Oats do not naturally contain gluten, but can become contaminated with other gluten-containing grains – like wheat, barley, rye and triticale.
The contamination may come from rotating grain crops on the same land as well as from harvesting, transporting, storing and merchandising.
The US federal government stipulates that, to carry the gluten-free claim, a product must contain a maximum of 20 ppm of gluten.
The patent (No. US 20180236453 A1 filed) details a mechanical system of achieving oat grains with gluten levels below 20 parts per million (ppm) and, more preferably, below 10 ppm.
The Minneapolis-based company’s patent outlines a series of mechanical operations that differ from traditional procedures to avoid contamination.
It has devised a series of operations – or a combination of series and parallel operations – to ensure cross-contamination is kept to a minimum, including width grading, multiple length grading steps and a potential debearding step.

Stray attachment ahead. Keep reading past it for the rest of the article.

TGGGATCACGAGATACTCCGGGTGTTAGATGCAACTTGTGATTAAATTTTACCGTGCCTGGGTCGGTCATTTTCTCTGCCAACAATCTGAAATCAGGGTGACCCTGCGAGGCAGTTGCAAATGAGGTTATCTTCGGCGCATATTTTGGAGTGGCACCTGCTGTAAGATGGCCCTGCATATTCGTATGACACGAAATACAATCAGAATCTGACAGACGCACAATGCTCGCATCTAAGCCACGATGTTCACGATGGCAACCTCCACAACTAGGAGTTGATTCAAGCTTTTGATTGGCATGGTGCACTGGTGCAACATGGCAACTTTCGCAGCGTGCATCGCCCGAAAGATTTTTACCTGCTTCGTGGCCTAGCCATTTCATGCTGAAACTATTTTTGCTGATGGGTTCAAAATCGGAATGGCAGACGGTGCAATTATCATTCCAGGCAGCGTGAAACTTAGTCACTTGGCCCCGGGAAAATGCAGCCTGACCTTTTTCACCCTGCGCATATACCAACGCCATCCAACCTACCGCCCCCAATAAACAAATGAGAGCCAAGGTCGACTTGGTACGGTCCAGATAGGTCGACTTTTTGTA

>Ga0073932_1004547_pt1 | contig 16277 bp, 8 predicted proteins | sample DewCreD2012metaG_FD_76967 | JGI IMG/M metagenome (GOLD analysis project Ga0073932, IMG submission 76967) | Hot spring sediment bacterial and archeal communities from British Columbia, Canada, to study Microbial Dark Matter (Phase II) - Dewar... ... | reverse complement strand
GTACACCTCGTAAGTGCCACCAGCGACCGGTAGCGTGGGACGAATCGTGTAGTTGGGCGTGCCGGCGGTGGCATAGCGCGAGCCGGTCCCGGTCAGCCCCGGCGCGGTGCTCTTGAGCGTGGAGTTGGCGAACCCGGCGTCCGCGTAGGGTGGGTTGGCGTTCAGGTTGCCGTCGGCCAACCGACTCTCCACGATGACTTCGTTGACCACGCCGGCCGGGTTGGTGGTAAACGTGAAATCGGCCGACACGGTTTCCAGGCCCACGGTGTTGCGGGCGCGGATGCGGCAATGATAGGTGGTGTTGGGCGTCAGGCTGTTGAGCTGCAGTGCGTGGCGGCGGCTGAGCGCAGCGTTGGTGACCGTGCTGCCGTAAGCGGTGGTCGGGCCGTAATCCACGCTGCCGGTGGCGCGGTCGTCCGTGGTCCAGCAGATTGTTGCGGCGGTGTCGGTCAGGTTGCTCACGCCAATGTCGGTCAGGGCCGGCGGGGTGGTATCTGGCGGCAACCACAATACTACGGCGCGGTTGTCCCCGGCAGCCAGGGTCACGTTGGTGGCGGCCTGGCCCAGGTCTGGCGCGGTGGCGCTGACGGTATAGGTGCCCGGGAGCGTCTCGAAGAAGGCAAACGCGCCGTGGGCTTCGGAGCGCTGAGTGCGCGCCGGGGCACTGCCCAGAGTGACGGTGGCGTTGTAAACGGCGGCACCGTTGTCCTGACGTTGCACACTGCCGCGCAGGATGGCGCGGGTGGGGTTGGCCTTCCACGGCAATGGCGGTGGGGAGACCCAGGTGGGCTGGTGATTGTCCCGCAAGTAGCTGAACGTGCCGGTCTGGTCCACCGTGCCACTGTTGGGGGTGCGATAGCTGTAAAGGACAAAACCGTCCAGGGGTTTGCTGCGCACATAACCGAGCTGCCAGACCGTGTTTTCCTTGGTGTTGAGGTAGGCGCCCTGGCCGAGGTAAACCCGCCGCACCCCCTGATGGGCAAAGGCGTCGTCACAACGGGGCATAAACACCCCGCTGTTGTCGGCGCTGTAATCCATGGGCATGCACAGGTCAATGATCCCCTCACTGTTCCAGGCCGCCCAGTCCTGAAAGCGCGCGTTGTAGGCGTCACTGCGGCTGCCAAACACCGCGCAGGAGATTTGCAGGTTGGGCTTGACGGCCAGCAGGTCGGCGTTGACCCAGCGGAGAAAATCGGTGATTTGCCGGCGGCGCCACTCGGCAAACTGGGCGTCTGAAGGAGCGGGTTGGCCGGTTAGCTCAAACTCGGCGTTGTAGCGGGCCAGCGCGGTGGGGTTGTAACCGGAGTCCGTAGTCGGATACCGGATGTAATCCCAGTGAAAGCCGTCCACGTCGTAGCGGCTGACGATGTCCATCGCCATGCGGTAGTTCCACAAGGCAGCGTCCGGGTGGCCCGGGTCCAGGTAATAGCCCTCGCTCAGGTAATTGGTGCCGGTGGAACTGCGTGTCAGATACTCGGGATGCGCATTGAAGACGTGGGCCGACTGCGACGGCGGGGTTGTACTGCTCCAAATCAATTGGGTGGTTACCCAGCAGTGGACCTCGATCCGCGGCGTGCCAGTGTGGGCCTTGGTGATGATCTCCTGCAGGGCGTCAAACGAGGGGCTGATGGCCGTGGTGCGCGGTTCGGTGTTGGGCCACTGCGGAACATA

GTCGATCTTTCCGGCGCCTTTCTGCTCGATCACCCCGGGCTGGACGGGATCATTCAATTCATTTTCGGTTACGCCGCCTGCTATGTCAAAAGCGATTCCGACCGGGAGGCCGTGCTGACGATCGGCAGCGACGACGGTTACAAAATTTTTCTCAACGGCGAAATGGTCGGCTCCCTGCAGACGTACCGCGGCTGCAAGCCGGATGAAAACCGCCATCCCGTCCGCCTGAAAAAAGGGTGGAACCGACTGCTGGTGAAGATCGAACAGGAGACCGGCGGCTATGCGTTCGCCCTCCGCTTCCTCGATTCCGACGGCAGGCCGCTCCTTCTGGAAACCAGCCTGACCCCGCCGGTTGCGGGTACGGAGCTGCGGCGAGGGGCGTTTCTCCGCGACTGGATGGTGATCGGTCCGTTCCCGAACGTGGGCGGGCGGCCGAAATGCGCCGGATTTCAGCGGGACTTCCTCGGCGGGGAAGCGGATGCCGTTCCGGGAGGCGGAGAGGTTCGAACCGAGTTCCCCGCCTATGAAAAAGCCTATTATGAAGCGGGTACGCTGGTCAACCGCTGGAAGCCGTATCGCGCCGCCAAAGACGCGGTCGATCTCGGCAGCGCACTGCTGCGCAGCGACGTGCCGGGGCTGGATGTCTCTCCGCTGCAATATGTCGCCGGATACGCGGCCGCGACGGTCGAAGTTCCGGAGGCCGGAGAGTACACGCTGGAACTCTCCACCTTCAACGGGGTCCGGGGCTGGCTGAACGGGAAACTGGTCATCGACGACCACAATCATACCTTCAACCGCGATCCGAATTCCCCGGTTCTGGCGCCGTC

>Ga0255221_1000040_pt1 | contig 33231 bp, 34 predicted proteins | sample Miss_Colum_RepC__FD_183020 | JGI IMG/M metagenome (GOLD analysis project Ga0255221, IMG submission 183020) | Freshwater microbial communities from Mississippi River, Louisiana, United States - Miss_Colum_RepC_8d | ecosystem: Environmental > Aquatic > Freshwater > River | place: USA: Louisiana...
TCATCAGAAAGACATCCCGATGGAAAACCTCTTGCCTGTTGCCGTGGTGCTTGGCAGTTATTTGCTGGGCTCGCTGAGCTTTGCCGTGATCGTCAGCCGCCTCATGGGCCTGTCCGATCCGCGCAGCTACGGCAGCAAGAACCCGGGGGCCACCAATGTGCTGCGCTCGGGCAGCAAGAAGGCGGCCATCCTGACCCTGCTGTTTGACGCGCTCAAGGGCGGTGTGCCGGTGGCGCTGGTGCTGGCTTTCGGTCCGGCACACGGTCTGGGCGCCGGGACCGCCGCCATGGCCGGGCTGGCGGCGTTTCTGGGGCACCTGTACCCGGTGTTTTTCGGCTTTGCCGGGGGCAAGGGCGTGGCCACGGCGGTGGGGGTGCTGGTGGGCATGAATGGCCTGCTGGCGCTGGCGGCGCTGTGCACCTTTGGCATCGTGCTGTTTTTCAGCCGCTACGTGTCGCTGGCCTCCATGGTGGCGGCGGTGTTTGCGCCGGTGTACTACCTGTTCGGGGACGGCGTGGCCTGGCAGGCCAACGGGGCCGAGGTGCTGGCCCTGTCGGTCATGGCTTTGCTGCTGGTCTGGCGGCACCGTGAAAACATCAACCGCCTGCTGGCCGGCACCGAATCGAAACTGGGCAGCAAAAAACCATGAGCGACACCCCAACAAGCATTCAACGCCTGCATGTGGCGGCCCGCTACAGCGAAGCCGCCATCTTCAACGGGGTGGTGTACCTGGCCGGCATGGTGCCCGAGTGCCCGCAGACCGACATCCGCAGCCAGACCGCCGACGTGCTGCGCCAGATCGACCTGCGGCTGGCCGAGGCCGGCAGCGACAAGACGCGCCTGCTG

The resulting oats may be used in gluten-free oat food products, including cereal and granola.
The company was forced to recall its gluten-free Cheerios and Honey Nut Cheerios in 2016, following wheat contamination. The recall affected an estimated 1.8 million boxes.
In 2014, General Mills filed three international patents for ready-to-bake gluten-free dough for pies, cookies and pizzas.
The gluten-free flour mixtures are made up of rice, millet and sorghum flours, as well as potato, corn and tapioca starch.
‘There is demand for ready-to-bake gluten-free products that can go directly from the refrigerator to the oven or other associated baking appliance,’ the company said at the time.